Of all of the Rebbe’s mitzvah campaigns, this has got to be the most interesting. Basically, the Rebbe asked us to redefine our environment.

A container is defined by what it contains. Take a carton of milk, for example. If it’s empty, you’ll say, “Pass the carton.” But if it contains even a little milk, you’ll say, “Pass the milk.” So too, your home is defined by the most important things inside it. And some of the most important items in your home (aside from those who live there, of course) are the Torah books lining the shelves and scattered about.

Just one of those books, the Rebbe said, is enough to redefine your entire environment. Your home is transformed from just another house to a shining source of wisdom.

It’s also an identity thing: the books we buy and place in our homes are one of the ways that establish who we are—for ourselves, and for those who visit our homes. So fill your home with Torah books, and create a Torah environment and identity for you and your family.

Lay a Trap for Yourself

There’s another obvious advantage to filling your home with Torah books: You or your kids might just pick one up and read a little of it. And then maybe even start asking some questions. Beware: this behavior may prove habit-forming.

Life in Books

Great authors put their mind, their personality, their very self, into their book. By the same token, say the sages, when G‑d authored the Torah, He put His essence and being into it. That’s why we treat Torah books with such respect: we kiss them if they fall to the ground, we are careful to always place them right side up, and we never use them for anything other than reading and study. In other words, we treat them like very special people.

Ever consider inviting Moses, King David, and the sages and prophets of the Great Assembly to come live in your house? And maybe Rabbi Akiva, Maimonides and the Baal Shem Tov while you’re at it? Watch out—they may take over the place.

It’s a Mitzvah

Following the giving of the Torah at Mount Sinai, we received 613 mitzvahs (divine commandments) through Moses. The last thing Moses told each one of us to do, just before we entered the Land of Canaan, was to write a Torah scroll. Since then, we each have an obligation to write our own scroll.

In the 13th century, Rabbeinu Asher noted that not everybody did this. He explained that now people fulfilled this mitzvah by buying Torah books, for themselves and others to learn from. Of course, it’s better if you can write or buy your own Torah scroll. Still, it’s exciting to know that each time you buy a Torah book, you are fulfilling the final mitzvah of the Torah.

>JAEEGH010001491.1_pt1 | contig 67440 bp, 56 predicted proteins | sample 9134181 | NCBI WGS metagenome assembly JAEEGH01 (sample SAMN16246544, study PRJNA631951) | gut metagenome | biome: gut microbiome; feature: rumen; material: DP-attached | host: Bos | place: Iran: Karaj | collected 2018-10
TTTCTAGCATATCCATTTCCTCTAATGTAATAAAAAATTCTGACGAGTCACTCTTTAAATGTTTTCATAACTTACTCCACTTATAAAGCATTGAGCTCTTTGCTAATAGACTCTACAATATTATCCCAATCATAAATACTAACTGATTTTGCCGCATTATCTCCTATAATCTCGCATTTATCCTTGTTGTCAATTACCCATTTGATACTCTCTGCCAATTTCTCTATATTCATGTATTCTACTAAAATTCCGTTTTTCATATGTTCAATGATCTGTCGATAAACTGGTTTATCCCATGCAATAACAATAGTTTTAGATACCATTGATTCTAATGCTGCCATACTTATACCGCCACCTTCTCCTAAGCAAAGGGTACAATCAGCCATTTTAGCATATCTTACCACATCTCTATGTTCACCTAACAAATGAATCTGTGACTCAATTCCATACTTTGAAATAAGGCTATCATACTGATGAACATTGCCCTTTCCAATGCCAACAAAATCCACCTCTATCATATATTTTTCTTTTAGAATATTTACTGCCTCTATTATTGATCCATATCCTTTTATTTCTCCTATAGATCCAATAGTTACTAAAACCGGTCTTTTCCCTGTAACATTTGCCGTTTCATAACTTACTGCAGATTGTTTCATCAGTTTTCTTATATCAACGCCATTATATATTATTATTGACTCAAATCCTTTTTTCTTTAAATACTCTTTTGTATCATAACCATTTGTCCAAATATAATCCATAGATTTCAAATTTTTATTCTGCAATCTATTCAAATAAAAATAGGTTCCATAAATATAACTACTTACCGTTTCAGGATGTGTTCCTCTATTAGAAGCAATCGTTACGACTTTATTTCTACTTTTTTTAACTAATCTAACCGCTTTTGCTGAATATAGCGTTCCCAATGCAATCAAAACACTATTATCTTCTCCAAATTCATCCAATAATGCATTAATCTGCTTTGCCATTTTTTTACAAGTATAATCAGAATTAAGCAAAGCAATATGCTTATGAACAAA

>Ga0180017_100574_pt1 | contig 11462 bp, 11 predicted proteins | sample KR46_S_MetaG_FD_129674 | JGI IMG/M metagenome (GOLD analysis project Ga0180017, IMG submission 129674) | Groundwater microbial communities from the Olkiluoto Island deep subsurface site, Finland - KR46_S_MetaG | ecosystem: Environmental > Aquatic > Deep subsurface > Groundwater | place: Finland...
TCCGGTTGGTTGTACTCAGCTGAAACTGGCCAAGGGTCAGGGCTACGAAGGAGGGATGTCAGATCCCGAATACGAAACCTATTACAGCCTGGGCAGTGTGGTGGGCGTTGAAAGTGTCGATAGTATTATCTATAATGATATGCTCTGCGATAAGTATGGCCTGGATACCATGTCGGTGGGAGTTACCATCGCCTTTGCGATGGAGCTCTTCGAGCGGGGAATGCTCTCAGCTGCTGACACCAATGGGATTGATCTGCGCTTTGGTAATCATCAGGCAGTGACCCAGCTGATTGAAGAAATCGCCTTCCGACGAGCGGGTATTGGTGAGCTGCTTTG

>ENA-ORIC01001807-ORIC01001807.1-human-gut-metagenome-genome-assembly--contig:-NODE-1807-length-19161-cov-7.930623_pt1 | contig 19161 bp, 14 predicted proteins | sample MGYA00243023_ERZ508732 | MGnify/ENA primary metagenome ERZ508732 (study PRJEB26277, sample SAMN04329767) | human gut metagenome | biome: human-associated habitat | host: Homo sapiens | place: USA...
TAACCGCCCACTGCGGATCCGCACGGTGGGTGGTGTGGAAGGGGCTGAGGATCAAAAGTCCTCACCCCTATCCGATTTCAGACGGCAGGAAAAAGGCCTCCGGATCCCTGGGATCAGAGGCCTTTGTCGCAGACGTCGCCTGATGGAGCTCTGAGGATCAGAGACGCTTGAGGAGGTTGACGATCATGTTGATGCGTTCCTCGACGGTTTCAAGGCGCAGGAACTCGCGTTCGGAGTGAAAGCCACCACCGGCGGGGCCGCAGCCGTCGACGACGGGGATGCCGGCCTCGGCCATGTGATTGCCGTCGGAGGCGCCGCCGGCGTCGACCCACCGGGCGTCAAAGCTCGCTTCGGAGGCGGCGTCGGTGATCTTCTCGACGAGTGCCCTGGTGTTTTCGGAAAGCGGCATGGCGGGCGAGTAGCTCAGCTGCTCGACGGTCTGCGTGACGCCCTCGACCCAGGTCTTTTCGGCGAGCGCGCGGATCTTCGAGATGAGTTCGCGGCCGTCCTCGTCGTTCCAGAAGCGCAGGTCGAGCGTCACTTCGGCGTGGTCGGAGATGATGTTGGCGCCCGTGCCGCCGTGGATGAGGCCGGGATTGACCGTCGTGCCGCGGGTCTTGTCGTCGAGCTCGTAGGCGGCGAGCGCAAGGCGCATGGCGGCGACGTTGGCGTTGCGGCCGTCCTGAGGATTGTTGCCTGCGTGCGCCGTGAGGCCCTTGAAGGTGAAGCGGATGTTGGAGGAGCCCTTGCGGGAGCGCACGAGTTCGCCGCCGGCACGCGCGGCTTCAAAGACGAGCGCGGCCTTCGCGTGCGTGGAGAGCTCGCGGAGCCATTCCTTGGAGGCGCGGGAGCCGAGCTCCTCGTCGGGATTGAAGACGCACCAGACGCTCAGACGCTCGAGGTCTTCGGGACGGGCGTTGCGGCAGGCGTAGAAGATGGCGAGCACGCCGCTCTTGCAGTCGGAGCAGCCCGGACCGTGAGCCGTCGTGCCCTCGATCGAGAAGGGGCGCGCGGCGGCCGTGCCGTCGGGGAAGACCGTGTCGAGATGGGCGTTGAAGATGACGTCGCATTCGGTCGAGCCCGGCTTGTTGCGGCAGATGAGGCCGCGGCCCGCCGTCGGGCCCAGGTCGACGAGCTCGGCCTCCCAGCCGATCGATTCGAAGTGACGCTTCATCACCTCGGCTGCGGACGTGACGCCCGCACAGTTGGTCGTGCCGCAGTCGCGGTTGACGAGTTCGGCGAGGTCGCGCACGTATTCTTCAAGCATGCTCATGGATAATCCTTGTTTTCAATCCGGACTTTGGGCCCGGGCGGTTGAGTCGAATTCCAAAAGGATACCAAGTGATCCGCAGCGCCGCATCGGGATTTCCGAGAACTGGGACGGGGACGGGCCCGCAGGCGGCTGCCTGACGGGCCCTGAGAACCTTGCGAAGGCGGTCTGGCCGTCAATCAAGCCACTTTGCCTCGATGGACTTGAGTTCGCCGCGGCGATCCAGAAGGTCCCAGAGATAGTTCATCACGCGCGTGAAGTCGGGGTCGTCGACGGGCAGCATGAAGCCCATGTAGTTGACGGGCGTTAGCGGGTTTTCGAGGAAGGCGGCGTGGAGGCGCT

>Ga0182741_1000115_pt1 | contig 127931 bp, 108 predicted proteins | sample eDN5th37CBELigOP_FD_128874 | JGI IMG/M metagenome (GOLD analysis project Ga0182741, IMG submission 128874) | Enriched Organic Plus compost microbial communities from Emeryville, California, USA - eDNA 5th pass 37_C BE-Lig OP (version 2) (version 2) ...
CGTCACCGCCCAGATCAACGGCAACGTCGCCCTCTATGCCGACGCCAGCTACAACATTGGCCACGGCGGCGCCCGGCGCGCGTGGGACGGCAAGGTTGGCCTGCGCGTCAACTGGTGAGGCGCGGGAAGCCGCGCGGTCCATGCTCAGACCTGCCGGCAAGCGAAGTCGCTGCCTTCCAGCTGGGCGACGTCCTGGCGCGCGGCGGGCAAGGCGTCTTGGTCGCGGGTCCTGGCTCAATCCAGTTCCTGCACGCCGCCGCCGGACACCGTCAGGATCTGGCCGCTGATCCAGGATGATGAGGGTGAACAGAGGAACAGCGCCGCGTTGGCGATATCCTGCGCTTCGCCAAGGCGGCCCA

Where Do I Start?

Start with the basics. Expand from there.

Here’s a starter’s guide. All of these are available in translation:

Basic Books

Chumash: a.k.a. “The Five Books of Moses.” G‑d dictates, Moses transcribes, and you get to have the book in your house.

Tehillim: a.k.a. “The Psalms of David.” The book your great-grandparents poured their hearts and tears into.

Siddur: a.k.a. “Jewish Prayer Book.” It took 120 sages and prophets to compose one way for all Jews to talk to one G‑d.

Additional Classic Volumes

Tanach: a.k.a. “Torah, Prophets and Writings.” Every prophecy and divinely inspired writing that the sages determined would be needed for every generation. Known in other circles as “The Bible.” (Make sure you get an authentic Jewish translation.)

Talmud: Voluminous compendium of discussion, debates and anecdotes that defined Jewish practice at the outset of the Diaspora. The meat and potatoes of Jewish learning.

Kitzur Shluchan Aruch: “Abridged Code of Jewish Law.” Highly popular guide to Jewish practice for the everyman, first published in Hungary in 1864 by Rabbi Shlomo Ganzfried, a recognized authority on Jewish law.

Tanya: The most important work of chassidic teaching, blending and balancing the mystical and practical aspects of classic Jewish thought. Authored by the 18th-century chassidic master Rabbi Schneur Zalman of Liadi.

Two great online sources of Jewish books: